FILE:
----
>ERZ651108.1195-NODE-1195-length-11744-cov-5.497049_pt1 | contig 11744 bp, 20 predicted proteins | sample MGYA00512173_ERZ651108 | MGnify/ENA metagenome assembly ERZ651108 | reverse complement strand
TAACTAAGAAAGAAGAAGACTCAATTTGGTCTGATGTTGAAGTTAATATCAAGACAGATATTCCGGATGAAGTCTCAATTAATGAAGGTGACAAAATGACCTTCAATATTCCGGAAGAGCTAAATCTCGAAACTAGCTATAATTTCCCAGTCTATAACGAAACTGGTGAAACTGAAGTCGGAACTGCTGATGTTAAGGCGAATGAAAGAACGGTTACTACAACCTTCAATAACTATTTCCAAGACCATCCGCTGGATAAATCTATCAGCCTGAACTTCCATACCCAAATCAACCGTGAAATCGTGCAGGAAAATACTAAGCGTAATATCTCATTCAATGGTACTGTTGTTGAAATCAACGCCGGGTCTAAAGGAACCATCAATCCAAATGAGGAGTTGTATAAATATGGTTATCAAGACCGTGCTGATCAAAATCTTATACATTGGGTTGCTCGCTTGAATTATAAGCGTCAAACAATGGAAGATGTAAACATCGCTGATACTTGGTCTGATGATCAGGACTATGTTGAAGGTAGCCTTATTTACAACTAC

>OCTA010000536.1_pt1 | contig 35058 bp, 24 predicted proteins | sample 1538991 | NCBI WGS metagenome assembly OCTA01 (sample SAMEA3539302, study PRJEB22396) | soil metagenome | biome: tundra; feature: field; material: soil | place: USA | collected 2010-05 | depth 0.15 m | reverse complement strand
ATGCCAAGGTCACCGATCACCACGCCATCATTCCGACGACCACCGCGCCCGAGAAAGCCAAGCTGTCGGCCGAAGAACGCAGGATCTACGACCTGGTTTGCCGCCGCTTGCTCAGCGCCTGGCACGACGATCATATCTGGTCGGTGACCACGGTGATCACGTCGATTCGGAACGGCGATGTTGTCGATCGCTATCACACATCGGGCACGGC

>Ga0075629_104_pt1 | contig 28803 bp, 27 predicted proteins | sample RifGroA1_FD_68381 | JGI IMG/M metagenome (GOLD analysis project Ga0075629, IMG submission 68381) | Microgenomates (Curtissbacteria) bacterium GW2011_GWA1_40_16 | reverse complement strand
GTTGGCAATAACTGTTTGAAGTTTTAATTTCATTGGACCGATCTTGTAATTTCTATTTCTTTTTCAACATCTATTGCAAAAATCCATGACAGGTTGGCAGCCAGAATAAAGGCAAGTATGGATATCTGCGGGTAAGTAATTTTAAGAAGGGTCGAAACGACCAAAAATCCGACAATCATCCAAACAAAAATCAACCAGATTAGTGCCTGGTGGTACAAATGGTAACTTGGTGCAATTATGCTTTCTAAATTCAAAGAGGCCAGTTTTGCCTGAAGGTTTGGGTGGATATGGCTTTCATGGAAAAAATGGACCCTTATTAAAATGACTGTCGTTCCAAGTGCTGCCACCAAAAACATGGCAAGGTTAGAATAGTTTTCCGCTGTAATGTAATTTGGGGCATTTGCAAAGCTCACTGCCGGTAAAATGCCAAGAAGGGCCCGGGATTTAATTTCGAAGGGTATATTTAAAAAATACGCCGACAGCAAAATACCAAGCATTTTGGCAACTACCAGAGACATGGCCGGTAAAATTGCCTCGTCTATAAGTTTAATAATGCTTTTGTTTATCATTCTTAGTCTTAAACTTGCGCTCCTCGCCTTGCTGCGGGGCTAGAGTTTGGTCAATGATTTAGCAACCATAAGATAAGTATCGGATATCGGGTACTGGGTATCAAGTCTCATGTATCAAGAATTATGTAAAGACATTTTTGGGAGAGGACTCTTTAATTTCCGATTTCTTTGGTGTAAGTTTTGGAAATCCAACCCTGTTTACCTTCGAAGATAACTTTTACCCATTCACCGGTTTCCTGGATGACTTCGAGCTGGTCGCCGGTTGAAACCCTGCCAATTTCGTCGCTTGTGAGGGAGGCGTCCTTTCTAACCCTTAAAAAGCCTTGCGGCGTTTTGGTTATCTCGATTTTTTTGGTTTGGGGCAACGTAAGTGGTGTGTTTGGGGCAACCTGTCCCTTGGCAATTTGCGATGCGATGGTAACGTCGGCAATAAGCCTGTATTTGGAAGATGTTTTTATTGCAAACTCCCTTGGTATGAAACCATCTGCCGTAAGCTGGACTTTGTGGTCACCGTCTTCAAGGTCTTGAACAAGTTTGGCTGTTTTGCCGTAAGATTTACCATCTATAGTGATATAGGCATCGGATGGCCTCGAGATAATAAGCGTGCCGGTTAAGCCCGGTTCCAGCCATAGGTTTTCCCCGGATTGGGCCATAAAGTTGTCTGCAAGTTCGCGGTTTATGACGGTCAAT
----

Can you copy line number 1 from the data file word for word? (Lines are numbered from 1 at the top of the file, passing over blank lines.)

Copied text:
>ERZ651108.1195-NODE-1195-length-11744-cov-5.497049_pt1 | contig 11744 bp, 20 predicted proteins | sample MGYA00512173_ERZ651108 | MGnify/ENA metagenome assembly ERZ651108 | reverse complement strand